Dylan Barret - ollie
club four years ago, I was completely oblivious to its full potential. After a few rough battles with the University, NC Skate found its way to benefit from the institution. The club has become fully supported and funded by NCSU. The only downside was that we had to give in to the somewhat vomit-inducing label of being classified as a ‘Club Sport’ (along with filling out some b.s. paperwork). But, imagine giving in to that to receive an all-expense-paid skate road trip with your homies. Amongst countless NC Skate expeditions have been 3-4 day trips to Jacksonville, Fl. to skate the legendary Kona skatepark and to NYC to be a part of the Agenda tradeshow and
Matt Brokaw, kickflip p- Mike Ford meet some legends from our culture. Both of which we had our gas, (nice) hotels, and entry paid for by the school.
David Garcia, kickflip p- William Hinrichs Matt Brokaw, fs wallride p- Mike Ford
The reason the school is so willing to accept our group is because we are recognized as the ‘Community Service Leaders’ of the NCSU club organizations... and I know what you’re thinking, “community service?! F*@# that! I’ll do my share of service when the judge sentences me to it for that ticket I got skating...” but it’s not the type that you’re thinking. Our community service is that we’ve convinced the school to allow us to hold contests and skate events on campus. We put on best trick contests at spots at State, games of s.k.a.t.e., ramp jam events on setups we build and make them all charity-benefit events. Entry fees and money raised have gone to Grind for Life Cancer Foundation, ASkate Autism Foundation, and Cystic Fibrosis Foundation of Raleigh. Companies such as LRG, Diamond, Ambig, Vans, DVS, Matix, Satori Movement, and Mighty Healthy have donated thousands of dollars of product for these events. After being here a couple of years, you will also notice two other big things in Raleigh: lots of underground talent and lots of underprivileged kids to whom skateboarding is all they got. This
Jordan Law - bs wallride p- Sammy Velasquez
community is what really makes these events such a big deal. It’s truly a win-win for everyone and something to see if you’re ever in the area. Some of the top heads in NC Skate, Keegan Guizard, Diego Fernandez, myself, and others, have realized this and just decided to run with it. It’s just one of those ideas we got super lucky with and have had so many good times to kick. We have tons of help and support from all of the homies involved with NC Skate and from the larger skate community and are thankful for every bit. Some people reading might get the wrong idea about all of this, so just to be clear, the club’s intention isn’t to separate us from the rest of the skateboard culture or to sell out the heart of skateboarding to soulless corporations and institutions that look to profit from what they see as a ‘marketable sport’. Our intention is to use the club and the University’s support as a tool to benefit the entire Raleigh skate community and beyond. The skateboarding community should always act as one big family, because only a skateboarder knows skateboarding. That is how it is here in Raleigh and that is what we all love about this place. Currently, NC Skate is fighting the ongoing struggle against the authorities to make ALL street skating on campus legal. We have made progress, but I guess that fight will just always be a part of true skateboarding. Not everybody is going to accept it. Our other projects right now include working to get a small skatepark/d.i.y. spot on central campus, filming for our ‘Brick Magic’ video series, and getting our own board graphic into NC shops. In the words of former officer and committed member of NC Skate, Keegan Guizard, “NC Skate having its own skateboard graphic, distributing that through several outlets, and being known that we’ve accomplished that much in a few short years would be the next step in expanding the movement and the good influence of skateboarding.” To see the board graphic and peep some vids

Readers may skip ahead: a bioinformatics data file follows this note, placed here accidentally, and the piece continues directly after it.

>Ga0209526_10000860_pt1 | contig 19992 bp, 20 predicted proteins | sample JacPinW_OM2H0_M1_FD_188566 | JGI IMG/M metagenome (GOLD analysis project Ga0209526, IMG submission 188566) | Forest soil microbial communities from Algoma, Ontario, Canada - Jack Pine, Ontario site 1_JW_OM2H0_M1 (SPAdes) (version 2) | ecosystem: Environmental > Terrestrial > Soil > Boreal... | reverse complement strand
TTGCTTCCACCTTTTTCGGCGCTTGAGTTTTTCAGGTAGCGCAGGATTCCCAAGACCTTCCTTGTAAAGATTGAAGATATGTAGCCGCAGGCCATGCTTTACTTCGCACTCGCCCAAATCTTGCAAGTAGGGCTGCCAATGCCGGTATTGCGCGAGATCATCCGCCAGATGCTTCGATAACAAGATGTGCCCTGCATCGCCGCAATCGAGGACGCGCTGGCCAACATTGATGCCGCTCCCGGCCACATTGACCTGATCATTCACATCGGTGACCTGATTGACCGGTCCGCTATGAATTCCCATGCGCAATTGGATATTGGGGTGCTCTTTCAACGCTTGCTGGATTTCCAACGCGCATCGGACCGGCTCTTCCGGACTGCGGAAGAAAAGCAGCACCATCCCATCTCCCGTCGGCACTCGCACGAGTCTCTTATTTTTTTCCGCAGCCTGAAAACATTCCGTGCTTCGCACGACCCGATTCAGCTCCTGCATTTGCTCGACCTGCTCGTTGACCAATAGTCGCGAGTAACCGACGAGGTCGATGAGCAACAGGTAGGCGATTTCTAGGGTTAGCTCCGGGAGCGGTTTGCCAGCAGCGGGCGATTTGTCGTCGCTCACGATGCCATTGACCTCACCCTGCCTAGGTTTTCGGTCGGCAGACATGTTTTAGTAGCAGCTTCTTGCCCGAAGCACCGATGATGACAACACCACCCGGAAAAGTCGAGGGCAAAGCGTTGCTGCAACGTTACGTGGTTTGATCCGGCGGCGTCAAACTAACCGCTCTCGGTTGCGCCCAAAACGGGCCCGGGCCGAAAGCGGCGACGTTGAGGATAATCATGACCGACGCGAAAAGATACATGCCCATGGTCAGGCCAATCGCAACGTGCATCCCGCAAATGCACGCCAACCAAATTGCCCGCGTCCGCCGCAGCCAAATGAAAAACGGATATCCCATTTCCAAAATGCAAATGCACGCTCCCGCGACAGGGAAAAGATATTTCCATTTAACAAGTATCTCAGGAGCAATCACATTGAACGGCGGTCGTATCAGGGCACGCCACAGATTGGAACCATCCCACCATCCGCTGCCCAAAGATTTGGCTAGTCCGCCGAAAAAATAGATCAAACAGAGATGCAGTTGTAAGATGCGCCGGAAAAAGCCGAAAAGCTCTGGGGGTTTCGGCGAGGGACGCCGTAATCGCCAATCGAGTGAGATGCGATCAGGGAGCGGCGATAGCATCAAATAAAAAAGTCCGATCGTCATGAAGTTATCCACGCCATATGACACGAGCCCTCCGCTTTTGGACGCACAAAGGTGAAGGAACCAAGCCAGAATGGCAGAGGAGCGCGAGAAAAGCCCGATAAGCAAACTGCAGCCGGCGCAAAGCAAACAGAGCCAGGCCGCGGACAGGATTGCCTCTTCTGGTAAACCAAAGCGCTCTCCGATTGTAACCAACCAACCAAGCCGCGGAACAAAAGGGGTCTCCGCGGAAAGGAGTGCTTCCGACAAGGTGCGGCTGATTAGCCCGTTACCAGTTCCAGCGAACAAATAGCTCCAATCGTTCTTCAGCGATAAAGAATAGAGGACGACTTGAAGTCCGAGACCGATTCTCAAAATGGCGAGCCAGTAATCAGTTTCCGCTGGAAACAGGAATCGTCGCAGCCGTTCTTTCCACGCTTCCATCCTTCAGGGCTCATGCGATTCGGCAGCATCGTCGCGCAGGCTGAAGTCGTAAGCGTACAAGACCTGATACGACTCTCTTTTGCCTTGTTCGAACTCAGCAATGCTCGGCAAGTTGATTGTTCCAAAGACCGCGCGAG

check out ncsk8.blogspot.com Special thanks to Dan Murphy, Mary Yemma, Jim Law, the Post 22 guys, Peter Fradella, Lee Kennedy, Steve Fox, moms and dads err’where, and anyone else who’s ever supported or helped us. Skate & Create!
FDR first annual Drunk vs Sober contest Photos by Zoli
p- Billy Cox
Pedro DeOliveira varial heel p- Marcus
Yoshi Ebata, smith p-Max Hull
Frankie Nash bs blunt p- Marcus
Wilke, boneless p- Hull
Rob Estberg bs noseblunt p- Overstrom
Rob Estberg, kickflip p- Overstrom
Kyle Nicholson, half cab nosegrind fakie p- Rob Reed
Chris Sarte, lipslide p- Max Hull Sloan Palder, boardslide p- Marcus
Stu Miller, Krook p- Luke Darigan Kevin Bateman, bs smith p- Rob Reed
Richie Dahland, fakie frontside flip p- Thomas Goldman
David Mauvais, wallie 5050 p- Alex Papke
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Mike Crum, invert p- Radballs Pete